A similar repetition occurs (as noted by Gurney, vol. ii. p. 237, note)
in the cases of Major MoncrierT (i. p. 415) ; of Mr. Keulemans (i. p. 444),
where the second phantasm was held by the percipient to convey a fresh
veridical picture; of Mr. Hernaman (i. p. 561), where, however, the
agent was alive, though dying, at the time of each appearance ; in the case
of Mrs. Ellis (ii. p. 59) ; in the case of Mrs. D. (ii. p. 467) ; of Mrs.
Fairman (ii. p. 482), and of Mr. F. J. Jones (ii. p. 500), where the death
was again due to drowning, and the act of dying cannot, therefore, have
been very prolonged. We may note also Mrs. Reed's case (ii. p. 237),
where a phantom is seen three times, the first two visions being apparently
about the time of death, the third (occurring to a different percipient,
whether independently or not is not clear) a few hours later. And in
Captain Ayre's case (ii. p. 256), a phantom seen by one percipient at
about the time of the agent's death is followed by hallucinatory sounds
heard by the same and by another percipient for some three hours longer,

VOL. II. B



i8 CHAPTER VII [711

till the news of the death arrives. In the case of Mrs. Cox, again (ii. p.
235), a child sees a phantom at about 9 P.M., and Mrs. Cox sees the same
figure, but in a different attitude, at about midnight, the exact hour of the
corresponding death being unknown. In the case of Miss Harriss (ii. p.
117), a hallucinatory voice, about the time of the death, but not suggesting
the decedent, is followed by a dream the next night, which presents the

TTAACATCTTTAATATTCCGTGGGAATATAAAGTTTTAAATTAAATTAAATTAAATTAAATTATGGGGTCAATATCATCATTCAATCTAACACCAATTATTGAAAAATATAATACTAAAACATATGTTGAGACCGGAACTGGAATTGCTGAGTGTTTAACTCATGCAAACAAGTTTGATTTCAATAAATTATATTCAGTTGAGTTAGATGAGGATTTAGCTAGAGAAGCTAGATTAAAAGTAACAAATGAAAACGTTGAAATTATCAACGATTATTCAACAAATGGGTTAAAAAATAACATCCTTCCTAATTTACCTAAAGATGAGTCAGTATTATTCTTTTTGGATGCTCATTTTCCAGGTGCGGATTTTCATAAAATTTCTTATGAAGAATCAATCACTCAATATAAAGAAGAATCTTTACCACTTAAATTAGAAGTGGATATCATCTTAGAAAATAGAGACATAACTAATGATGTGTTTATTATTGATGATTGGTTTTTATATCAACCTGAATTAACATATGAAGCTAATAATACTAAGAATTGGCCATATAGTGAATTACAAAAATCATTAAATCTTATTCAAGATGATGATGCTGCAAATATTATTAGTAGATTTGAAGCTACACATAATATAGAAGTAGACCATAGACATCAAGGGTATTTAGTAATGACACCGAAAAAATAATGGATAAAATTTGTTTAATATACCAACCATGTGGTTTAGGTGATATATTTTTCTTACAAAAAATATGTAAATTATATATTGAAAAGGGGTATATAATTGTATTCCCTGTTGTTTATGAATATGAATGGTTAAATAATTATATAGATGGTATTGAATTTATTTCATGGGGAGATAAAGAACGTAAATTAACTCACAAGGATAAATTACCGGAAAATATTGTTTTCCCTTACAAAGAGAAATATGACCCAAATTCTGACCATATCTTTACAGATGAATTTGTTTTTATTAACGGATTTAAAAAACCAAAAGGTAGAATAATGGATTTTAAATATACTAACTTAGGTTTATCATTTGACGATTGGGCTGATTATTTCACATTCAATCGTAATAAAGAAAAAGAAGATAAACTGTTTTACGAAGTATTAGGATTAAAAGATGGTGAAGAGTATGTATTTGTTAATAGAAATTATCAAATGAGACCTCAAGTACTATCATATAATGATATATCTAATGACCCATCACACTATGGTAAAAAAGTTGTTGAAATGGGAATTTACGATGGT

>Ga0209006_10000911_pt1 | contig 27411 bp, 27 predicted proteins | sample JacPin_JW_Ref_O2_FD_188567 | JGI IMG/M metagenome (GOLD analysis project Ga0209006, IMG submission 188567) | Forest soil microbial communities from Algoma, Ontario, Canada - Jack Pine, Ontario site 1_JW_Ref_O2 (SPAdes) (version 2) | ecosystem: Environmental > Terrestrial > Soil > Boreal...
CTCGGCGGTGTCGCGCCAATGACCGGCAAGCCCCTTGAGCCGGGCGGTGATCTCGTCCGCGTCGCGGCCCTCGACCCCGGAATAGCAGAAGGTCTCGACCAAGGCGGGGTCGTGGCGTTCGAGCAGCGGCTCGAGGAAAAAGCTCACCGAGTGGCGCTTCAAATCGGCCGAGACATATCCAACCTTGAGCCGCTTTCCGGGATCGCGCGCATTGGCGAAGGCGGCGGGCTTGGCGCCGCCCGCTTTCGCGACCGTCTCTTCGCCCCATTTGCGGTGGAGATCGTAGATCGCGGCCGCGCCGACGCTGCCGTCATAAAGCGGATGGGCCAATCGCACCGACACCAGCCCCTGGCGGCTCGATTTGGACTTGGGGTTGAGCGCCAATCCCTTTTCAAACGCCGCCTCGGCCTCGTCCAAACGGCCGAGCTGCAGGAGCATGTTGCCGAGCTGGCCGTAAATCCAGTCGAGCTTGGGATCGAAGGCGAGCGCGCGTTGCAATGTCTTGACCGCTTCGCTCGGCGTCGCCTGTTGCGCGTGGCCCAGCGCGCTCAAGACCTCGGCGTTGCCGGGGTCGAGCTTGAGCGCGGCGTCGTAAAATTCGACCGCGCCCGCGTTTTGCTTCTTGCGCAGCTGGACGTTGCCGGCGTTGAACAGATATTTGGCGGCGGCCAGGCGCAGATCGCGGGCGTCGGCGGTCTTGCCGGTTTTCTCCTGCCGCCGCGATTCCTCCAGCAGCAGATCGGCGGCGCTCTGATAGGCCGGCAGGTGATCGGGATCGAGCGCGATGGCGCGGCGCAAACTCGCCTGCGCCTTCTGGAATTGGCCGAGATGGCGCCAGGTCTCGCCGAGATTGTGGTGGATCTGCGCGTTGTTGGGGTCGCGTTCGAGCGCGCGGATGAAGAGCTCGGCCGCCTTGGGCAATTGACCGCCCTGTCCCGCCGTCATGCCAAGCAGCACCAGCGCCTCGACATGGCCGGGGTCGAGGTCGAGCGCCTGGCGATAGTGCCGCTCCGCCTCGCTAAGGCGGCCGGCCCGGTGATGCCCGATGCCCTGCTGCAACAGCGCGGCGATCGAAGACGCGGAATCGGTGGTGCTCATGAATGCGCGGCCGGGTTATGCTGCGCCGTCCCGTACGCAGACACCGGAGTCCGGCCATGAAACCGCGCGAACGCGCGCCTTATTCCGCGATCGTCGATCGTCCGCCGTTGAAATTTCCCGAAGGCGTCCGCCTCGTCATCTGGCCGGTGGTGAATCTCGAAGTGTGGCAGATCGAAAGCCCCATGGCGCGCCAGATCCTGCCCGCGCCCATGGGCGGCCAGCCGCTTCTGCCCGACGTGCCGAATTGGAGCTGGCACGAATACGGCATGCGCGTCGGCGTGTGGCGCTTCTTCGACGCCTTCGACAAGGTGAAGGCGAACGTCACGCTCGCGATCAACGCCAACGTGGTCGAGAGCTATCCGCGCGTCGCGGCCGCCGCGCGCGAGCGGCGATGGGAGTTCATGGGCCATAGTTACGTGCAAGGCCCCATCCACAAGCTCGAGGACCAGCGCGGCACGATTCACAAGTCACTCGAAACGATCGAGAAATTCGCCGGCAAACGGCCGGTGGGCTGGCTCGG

dead person as in the act of dying. One or two other cases might be
added to this list, and it is plain that the matter is one towards which
observation should be specially directed.

711. Turning now to the cases where the phantasm is not repeated,
but occurs some hours after death, let us take a few narratives where the
interval of time is pretty certain, and consider how far the hypothesis of
latency looks probable in each instance.

Where there is no actual hallucination, but only a feeling of unique
malaise or distress following at a few hours' interval on a friend's death at
a distance, as in Archdeacon Wilson's case (i. p. 280), it is very hard
to picture to ourselves what has taken place. Some injurious shock com-
municated to the percipient's brain at the moment of the agent's death
may conceivably have slowly worked itself into consciousness. The delay
may have been due, so to say, to physiological rather than to psychical
causes.

Next take a case like that of Mrs. Wheatcroft (i. p. 420), or of Mrs.
Evens (ii. p, 690), or Mr. Wingfield (quoted in 429 C), or Sister Bertha
(quoted below in 743 A), where a definite hallucination of sight or sound